Despite the obscure names, these genetic disorders are surprisingly common. TSC affects about one in 6,000 people, Silva said, and about half are autistic. It stems from a defect on one of two possible genes, which leads to excess activity in the brain. The molecular machinery necessary for learning and memory is out of balance, he said, because of overactivity of a protein called a kinase.
Rapamycin acts on the kinase at the root of the disorder, he said.
"That machinery is inappropriately activated in TSC mice," he said. He suspects that TSC allows humans and mice to learn things they should ignore. "Instead of learning the right things, the mutant mice are learning a lot of stuff that won't help them in the maze."
The maze he refers to is really a tank of water with a small submerged platform the animals must find to escape. It's a standard test for learning and memory in mice.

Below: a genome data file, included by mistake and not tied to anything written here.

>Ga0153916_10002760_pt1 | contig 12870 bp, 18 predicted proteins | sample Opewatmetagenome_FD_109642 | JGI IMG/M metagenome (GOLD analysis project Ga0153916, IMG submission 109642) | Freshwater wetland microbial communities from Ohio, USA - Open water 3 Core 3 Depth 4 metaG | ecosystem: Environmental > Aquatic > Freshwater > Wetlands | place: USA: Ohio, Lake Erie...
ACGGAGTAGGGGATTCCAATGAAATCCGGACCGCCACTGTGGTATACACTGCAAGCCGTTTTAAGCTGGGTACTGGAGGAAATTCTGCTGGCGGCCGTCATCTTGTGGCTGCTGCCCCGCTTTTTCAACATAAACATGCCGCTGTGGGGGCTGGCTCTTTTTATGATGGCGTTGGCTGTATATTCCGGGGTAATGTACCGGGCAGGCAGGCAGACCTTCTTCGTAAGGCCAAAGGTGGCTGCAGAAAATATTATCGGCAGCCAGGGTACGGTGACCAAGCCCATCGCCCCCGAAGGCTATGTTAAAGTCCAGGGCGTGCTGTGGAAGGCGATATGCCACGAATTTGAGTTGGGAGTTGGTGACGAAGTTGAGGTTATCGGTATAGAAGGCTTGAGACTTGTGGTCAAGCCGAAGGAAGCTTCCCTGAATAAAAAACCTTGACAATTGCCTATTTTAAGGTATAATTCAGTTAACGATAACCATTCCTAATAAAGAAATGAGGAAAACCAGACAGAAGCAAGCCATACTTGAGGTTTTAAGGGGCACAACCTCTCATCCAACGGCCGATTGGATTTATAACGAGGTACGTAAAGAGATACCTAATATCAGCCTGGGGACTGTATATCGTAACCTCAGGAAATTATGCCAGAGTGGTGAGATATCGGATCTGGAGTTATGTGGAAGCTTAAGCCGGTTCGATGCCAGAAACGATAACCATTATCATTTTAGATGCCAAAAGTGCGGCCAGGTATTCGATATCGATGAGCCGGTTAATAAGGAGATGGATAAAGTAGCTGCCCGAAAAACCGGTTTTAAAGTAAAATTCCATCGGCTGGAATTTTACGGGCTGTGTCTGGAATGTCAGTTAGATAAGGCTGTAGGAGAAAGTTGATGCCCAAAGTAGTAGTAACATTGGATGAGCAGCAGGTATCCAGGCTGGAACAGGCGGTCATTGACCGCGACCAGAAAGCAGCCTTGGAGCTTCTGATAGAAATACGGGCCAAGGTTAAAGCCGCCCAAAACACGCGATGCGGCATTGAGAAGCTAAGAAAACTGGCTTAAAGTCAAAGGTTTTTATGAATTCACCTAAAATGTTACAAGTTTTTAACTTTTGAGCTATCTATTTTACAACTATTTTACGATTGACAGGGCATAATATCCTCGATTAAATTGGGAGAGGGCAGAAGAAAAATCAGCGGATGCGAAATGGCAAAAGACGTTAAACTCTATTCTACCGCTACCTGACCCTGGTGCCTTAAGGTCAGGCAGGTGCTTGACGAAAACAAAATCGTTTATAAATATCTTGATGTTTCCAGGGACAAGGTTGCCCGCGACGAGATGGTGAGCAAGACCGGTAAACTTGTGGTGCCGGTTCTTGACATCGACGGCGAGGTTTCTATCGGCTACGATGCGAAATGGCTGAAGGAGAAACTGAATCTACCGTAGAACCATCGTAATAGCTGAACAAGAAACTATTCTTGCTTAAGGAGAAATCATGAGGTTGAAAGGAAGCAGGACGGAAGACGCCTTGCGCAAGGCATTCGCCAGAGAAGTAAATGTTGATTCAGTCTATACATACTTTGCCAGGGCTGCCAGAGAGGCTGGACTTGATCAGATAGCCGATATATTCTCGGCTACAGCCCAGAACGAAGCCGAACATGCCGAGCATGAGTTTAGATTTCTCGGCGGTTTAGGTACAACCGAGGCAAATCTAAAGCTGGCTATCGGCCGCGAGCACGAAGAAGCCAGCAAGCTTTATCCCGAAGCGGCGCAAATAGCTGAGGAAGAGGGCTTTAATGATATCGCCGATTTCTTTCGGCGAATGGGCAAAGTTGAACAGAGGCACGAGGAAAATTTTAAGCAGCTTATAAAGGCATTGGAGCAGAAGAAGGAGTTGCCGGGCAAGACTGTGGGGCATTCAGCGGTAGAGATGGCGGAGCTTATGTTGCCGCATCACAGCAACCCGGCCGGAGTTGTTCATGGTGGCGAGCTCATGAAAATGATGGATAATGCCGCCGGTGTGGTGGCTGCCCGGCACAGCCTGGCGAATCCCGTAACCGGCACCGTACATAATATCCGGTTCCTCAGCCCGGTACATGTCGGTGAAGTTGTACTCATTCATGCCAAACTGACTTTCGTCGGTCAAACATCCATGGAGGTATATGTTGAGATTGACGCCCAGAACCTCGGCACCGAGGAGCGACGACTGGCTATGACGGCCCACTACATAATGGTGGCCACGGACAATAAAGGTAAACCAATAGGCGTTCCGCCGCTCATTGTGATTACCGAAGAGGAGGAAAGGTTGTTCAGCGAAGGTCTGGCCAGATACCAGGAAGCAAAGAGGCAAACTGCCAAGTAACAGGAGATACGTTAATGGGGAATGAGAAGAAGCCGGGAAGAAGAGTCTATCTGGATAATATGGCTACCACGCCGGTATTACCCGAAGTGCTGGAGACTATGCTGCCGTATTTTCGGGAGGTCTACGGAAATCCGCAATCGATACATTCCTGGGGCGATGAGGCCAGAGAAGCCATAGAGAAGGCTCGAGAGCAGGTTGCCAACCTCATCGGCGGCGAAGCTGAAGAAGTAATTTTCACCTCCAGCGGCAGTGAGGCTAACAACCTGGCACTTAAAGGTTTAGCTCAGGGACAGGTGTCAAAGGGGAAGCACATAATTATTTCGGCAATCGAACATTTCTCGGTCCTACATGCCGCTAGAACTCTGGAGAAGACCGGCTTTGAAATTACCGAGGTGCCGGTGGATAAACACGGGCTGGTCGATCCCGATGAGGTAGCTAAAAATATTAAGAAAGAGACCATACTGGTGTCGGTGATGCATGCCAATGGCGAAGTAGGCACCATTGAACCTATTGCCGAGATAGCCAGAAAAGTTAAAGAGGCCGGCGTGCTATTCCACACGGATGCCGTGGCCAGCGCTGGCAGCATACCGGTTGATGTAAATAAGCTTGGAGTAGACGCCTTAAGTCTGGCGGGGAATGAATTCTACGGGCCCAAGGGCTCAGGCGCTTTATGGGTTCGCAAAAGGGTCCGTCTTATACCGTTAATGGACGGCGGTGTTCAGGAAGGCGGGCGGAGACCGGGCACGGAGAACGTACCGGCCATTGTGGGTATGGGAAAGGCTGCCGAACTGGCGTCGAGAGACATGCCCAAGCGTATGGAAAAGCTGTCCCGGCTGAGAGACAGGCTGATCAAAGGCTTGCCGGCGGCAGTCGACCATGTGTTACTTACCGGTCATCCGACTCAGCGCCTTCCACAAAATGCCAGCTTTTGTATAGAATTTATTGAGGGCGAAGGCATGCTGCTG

"They are enormously motivated to find the platform," said Silva, since mice hate swimming. At first they rely on trial and error, but once trained, most normal mice will remember where the platform is and swim directly to it. TSC mice take a lot longer to learn this, perhaps being mislead by all the irrelevant information they learn.
But rapamycin changed that. "After three days of treatment, the TSC mice learned as quickly as the healthy mice," Silva said
The drug was already being used in trials of TSC patients in England, but only to test its efficacy against kidney and lung lesions, also associated with the disorder. Cambridge's de Vries, who is running those trials, said that until recently, most scientists hadn't expected the drug to work on cognitive problems because those had been thought to result from growths in the brain.
"We proposed there might be a molecular cause underlying the cognitive deficits," he said. But that was just a hypothesis until Silva repaired the deficits in his mice. De Vries said he met Silva for the first time in January, and the two began collaborating, with Silva concentrating on the mice and de Vries on the humans.